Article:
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CAHH! Announces 2011 Seed Swaps

“One for the cut worm, one for the crow, one to share, and one to grow”

Our good friends over at the University of Central Arkansas asked me to pass along their 2011 schedule of CAHH! (Conserving Arkansas Agricultural Heritage) co-sponsored seed swaps taking place at various locations throughout Arkansas.   This is an excellent opportunity to share or find rare and unusual heirloom seeds from the Ozarks region.  Read on and plan on attending a swap in your area!  J.H. Continue reading

Morningland Dairy Update

P. B. Obregón – Wikimedia Commons

By Doreen Hannes

On January 13th, the second grueling day of the Morningland Dairy LLC marathon trial ensued. For those who don’t know, court went on for 10 hours on Tuesday and ten full hours on Wednesday. Continue reading

Closest to Everlastin’: Ozark Agricultural Biodiversity and Subsistence Traditions (Part Three)

Crystal Bowne, Back-to-the-Land Ozarker Gardens, Newton County, Arkansas, 2010By Brian C. Campbell
University of Central Arkansas

  Agroecological Knowledge:

Ozarkers who engage in agrobiodiverse farming have knowledge of their environment and the species within it that allow them to survive (agroecological knowledge).  They utilize both wild and domesticated species, observe their behavior and interrelationships, and apply that information to use in gastronomy and agriculture.

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Closest to Everlastin’: Ozark Agricultural Biodiversity and Subsistence Traditions (Part Two)

Brenda Smyth, Willodean's garden, Searcy County, Arkansas, July 2009.By Brian C. Campbell
University of Central Arkansas

Willodean: Ozark Subsistence Traditions in the Present

On a spring day in 2009 I visited the home of Kenneth and Willodean Smyth in Marshall, Arkansas.  They live a mere six blocks off the main highway, but their fifteen acres boasts a very large garden, fruit trees, nut trees, blackberry brambles, chicken coops, a humble,

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Farmer Wins Legal Battle with City over Raw Milk Sales

As Morningland Dairy awaits its fate over the ongoing legal battle with the FDA and the Missouri Milk Board, one Missouri couple has won their right to sell pre-ordered raw milk directly to consumers. Read this piece by Food Freedom.

Farmer Wins Legal Battle with City over Raw Milk Sales By Emily Baucum Ozarks First.com (Greene County, MO) —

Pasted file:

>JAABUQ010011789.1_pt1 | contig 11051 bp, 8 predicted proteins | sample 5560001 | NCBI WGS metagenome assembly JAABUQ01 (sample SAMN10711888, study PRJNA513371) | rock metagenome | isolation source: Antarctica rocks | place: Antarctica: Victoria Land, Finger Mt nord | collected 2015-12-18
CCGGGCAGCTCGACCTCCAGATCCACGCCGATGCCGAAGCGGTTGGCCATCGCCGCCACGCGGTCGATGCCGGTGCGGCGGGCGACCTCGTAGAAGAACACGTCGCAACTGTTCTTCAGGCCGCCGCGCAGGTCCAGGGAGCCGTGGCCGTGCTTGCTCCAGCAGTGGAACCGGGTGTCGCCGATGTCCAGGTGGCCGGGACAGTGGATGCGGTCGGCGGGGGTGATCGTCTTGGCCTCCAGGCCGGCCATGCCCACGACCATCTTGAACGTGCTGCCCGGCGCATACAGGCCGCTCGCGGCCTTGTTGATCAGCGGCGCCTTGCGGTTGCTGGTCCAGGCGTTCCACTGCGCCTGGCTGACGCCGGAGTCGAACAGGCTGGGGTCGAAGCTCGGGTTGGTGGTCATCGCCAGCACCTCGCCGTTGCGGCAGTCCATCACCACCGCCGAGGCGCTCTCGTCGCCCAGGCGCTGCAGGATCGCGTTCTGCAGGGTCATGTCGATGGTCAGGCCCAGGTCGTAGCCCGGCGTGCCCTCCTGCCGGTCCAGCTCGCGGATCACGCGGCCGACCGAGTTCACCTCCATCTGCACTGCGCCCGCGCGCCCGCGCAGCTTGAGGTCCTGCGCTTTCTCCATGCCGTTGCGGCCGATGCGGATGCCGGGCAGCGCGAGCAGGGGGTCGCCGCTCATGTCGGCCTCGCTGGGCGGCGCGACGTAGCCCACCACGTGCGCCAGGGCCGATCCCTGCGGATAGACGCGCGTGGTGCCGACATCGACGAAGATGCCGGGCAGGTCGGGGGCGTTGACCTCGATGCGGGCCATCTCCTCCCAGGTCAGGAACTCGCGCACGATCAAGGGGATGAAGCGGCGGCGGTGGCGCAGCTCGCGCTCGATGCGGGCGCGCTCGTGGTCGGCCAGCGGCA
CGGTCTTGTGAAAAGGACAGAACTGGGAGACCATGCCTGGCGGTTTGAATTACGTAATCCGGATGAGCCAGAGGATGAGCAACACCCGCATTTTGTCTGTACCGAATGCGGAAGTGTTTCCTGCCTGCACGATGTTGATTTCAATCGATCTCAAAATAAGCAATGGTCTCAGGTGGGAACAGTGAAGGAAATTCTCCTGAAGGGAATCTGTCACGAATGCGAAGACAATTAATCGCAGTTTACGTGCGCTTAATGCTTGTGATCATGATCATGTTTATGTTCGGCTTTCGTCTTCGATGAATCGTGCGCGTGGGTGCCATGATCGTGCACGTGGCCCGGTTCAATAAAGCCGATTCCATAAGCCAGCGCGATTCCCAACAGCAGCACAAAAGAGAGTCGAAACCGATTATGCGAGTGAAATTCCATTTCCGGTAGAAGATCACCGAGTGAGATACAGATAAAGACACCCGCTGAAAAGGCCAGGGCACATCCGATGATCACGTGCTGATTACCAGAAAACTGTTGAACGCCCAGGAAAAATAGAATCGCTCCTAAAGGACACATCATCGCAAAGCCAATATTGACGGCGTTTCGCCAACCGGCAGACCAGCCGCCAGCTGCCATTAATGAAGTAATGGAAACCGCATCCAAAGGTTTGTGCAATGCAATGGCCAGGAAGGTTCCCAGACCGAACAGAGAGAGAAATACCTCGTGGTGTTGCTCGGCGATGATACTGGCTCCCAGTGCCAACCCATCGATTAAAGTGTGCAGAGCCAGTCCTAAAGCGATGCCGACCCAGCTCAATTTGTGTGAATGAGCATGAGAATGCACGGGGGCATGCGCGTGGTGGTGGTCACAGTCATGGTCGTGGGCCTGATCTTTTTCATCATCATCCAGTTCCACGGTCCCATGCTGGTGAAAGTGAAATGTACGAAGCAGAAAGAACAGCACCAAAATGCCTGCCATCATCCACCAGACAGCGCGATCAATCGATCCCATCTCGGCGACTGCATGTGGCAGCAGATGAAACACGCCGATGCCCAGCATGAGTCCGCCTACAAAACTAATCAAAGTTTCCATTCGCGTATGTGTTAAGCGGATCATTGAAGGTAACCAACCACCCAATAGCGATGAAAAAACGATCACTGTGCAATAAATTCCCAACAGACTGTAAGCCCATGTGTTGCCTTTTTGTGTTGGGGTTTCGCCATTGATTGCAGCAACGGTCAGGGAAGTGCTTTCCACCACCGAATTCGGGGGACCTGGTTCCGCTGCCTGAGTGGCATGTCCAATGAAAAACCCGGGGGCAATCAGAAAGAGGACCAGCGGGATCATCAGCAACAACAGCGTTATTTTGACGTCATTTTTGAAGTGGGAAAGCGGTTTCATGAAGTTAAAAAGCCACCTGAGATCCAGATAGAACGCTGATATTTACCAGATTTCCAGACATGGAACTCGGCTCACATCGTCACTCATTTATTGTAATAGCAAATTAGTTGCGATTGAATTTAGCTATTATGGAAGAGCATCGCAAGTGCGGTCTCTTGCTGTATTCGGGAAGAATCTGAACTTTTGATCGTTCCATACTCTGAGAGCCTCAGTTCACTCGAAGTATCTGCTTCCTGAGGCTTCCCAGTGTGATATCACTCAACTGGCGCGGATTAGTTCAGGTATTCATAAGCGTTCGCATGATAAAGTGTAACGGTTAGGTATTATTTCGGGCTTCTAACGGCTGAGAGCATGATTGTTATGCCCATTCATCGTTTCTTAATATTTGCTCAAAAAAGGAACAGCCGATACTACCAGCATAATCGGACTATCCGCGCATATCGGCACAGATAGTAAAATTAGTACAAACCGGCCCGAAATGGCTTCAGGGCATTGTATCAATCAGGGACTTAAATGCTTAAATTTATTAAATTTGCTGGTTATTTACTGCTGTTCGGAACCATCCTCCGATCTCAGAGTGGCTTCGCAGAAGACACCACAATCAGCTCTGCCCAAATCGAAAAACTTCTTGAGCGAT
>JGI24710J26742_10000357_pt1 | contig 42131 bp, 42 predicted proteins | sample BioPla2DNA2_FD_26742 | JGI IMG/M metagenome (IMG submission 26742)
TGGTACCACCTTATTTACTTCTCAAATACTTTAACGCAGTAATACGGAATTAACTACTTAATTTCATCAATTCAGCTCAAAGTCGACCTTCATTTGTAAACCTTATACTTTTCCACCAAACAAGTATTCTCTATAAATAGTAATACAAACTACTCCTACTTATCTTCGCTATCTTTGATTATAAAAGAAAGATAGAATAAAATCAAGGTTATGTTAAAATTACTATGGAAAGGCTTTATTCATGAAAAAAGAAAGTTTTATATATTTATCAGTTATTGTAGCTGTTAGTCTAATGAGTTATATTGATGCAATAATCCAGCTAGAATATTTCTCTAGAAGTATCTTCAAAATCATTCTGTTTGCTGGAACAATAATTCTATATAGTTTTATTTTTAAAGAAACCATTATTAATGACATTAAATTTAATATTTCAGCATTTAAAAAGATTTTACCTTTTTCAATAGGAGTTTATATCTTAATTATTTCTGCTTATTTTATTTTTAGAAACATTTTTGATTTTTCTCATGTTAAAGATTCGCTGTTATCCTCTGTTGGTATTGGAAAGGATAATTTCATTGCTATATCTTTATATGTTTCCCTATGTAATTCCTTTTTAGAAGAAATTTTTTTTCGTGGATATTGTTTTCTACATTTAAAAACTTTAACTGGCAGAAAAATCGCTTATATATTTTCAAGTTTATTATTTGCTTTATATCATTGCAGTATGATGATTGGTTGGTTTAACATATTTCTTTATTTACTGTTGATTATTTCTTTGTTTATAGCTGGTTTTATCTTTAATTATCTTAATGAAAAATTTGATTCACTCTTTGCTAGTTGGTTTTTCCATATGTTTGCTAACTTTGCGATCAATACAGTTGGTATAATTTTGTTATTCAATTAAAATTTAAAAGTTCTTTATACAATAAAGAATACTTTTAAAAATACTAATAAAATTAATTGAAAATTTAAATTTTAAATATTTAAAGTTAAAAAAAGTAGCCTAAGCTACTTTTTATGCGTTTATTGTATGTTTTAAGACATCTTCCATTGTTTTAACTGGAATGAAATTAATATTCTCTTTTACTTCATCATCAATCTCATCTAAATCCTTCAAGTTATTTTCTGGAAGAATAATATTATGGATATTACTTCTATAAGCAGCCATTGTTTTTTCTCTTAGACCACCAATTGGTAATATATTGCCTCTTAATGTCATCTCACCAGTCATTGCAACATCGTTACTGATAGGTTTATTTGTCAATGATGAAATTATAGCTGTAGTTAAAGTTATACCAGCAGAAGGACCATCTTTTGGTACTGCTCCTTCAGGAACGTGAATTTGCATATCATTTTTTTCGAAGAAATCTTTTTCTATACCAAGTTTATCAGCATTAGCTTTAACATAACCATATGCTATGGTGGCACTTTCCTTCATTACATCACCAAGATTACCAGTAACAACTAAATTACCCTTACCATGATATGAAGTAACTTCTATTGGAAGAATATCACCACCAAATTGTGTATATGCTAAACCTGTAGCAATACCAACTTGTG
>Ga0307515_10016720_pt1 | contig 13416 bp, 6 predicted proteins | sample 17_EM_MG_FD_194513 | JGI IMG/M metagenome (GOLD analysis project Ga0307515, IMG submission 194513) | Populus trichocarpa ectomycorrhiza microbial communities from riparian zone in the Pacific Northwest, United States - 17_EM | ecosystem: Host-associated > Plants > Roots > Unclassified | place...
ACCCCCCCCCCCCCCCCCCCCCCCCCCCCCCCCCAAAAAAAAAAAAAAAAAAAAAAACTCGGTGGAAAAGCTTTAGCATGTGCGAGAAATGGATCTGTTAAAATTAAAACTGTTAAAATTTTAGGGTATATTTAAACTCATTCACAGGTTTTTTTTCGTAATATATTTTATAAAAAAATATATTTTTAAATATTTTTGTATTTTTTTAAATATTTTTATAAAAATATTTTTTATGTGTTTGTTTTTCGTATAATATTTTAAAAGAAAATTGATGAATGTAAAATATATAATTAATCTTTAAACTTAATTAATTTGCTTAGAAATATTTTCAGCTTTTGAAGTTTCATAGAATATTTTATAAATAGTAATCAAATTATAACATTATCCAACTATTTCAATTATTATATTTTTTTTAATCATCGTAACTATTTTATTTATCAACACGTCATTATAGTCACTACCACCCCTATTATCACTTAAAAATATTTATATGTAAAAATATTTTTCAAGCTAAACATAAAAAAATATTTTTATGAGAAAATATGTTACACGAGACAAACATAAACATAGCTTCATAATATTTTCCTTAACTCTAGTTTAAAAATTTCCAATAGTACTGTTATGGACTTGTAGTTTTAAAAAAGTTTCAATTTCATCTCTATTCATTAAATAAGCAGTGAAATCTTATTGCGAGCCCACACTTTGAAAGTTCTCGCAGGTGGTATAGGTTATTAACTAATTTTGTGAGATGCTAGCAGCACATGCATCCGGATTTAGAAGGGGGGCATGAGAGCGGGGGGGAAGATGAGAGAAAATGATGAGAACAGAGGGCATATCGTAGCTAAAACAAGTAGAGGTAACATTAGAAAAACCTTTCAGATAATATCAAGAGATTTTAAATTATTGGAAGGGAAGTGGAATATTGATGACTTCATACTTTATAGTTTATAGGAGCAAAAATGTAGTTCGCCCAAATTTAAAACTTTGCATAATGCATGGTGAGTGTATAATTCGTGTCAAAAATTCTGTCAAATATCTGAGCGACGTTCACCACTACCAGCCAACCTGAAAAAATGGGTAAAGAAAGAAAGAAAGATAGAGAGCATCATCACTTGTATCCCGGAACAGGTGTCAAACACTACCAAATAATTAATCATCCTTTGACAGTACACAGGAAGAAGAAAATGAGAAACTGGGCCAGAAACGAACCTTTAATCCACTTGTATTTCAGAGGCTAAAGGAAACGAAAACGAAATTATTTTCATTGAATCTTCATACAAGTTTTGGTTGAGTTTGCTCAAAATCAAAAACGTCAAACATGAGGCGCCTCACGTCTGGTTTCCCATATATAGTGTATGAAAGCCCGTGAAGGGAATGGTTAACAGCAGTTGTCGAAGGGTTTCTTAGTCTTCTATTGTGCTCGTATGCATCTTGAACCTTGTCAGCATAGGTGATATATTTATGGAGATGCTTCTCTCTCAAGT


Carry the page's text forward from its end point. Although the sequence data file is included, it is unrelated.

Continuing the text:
It’s a big win for farmers and people who prefer to buy locally-grown food. A husband and wife who run a farm in Conway have been acquitted on charges of illegally selling raw milk inside Springfield city limits. The Bechards sell milk that’s regularly tested but not pasteurized. It’s not against the law, but Missouri requires milk sold at distribution points like grocery stores and farmers … Read More

via Food Freedom

“Closest to Everlastin'”: Ozark Agricultural Biodiversity and Subsistence Traditions (Part One)

Crystal Bowne, Back-to-the-Land Ozarker Gardens, Newton County, Arkansas, 2010.By Brian C. Campbell
University of Central Arkansas

Taking form in cultivated fields and gardens, managed hedgerows and woodlands, varieties of crop species, and livestock breeds, agricultural biodiversity refers to the human-modified components of the natural world that contribute to the sustenance of human populations.

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Judgement Day for Morningland Dairy

P. B. Obregón - Wikimedia Commons

The following piece has been forwarded to us via our friends at Transition Missouri.  Please make plans to pack the courthouse in support of our Ozark family dairies and bring warm clothes in case the courtroom is full… J.H.

By Doreen Hannes 2011

Missouri farmstead cheese plant, Morningland Dairy is going to be in Howell County Circuit Court at 9am Central time on Tuesday, January 11th. The Missouri Attorney General’s Office is charging Morningland with 3 criminal charges and has also filed a “Preliminary Injunction” in hopes of getting a court order to destroy Morningland Dairy’s cheese.

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Oil and Gas Collection: Hydraulic Fracturing, Toxic Chemicals and the Surge of Earthquake Activity in Arkansas

Fracking the Life Out of Arkansas and Beyond
by Rady Ananda – Global Research

The last four months of 2010, nearly 500 earthquakes rattled Guy, Arkansas. [1]  The entire state experienced 38 quakes in 2009. [2]  The spike in quake frequency precedes and coincides with the 100,000 dead fish on a 20-mile stretch of the Arkansas River that included Roseville Township on December 30. The next night, 5,000 red-winged blackbirds and starlings dropped dead out of the sky in Beebe. [3]  Hydraulic fracturing is the most likely culprit for all three events, as it causes earthquakes with a resultant release of toxins into the environment. [4]
Read the entire article here…